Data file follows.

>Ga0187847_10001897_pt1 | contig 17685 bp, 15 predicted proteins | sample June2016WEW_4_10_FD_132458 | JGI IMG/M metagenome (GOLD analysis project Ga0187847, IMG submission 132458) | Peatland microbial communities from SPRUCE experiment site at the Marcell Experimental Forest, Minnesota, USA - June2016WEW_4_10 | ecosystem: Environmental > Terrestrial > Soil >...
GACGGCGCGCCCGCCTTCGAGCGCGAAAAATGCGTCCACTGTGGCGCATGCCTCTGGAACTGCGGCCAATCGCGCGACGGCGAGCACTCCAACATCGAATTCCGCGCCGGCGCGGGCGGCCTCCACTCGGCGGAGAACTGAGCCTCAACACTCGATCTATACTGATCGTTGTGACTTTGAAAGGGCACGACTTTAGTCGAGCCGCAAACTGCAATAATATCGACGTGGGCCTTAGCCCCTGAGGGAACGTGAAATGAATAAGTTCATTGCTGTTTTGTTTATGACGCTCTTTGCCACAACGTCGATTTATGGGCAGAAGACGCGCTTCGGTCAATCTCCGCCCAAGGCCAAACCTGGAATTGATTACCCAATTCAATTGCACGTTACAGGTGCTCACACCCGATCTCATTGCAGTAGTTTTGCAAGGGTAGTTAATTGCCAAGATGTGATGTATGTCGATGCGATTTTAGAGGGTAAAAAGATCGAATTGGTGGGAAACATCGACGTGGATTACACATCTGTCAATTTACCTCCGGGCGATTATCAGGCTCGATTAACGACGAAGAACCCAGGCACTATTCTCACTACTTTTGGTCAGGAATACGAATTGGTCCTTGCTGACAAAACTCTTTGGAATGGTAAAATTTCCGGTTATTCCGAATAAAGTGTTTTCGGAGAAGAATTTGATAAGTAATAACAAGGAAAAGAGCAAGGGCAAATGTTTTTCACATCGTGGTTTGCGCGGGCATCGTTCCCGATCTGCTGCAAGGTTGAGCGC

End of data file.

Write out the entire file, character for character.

>Ga0187847_10001897_pt1 | contig 17685 bp, 15 predicted proteins | sample June2016WEW_4_10_FD_132458 | JGI IMG/M metagenome (GOLD analysis project Ga0187847, IMG submission 132458) | Peatland microbial communities from SPRUCE experiment site at the Marcell Experimental Forest, Minnesota, USA - June2016WEW_4_10 | ecosystem: Environmental > Terrestrial > Soil >...
GACGGCGCGCCCGCCTTCGAGCGCGAAAAATGCGTCCACTGTGGCGCATGCCTCTGGAACTGCGGCCAATCGCGCGACGGCGAGCACTCCAACATCGAATTCCGCGCCGGCGCGGGCGGCCTCCACTCGGCGGAGAACTGAGCCTCAACACTCGATCTATACTGATCGTTGTGACTTTGAAAGGGCACGACTTTAGTCGAGCCGCAAACTGCAATAATATCGACGTGGGCCTTAGCCCCTGAGGGAACGTGAAATGAATAAGTTCATTGCTGTTTTGTTTATGACGCTCTTTGCCACAACGTCGATTTATGGGCAGAAGACGCGCTTCGGTCAATCTCCGCCCAAGGCCAAACCTGGAATTGATTACCCAATTCAATTGCACGTTACAGGTGCTCACACCCGATCTCATTGCAGTAGTTTTGCAAGGGTAGTTAATTGCCAAGATGTGATGTATGTCGATGCGATTTTAGAGGGTAAAAAGATCGAATTGGTGGGAAACATCGACGTGGATTACACATCTGTCAATTTACCTCCGGGCGATTATCAGGCTCGATTAACGACGAAGAACCCAGGCACTATTCTCACTACTTTTGGTCAGGAATACGAATTGGTCCTTGCTGACAAAACTCTTTGGAATGGTAAAATTTCCGGTTATTCCGAATAAAGTGTTTTCGGAGAAGAATTTGATAAGTAATAACAAGGAAAAGAGCAAGGGCAAATGTTTTTCACATCGTGGTTTGCGCGGGCATCGTTCCCGATCTGCTGCAAGGTTGAGCGC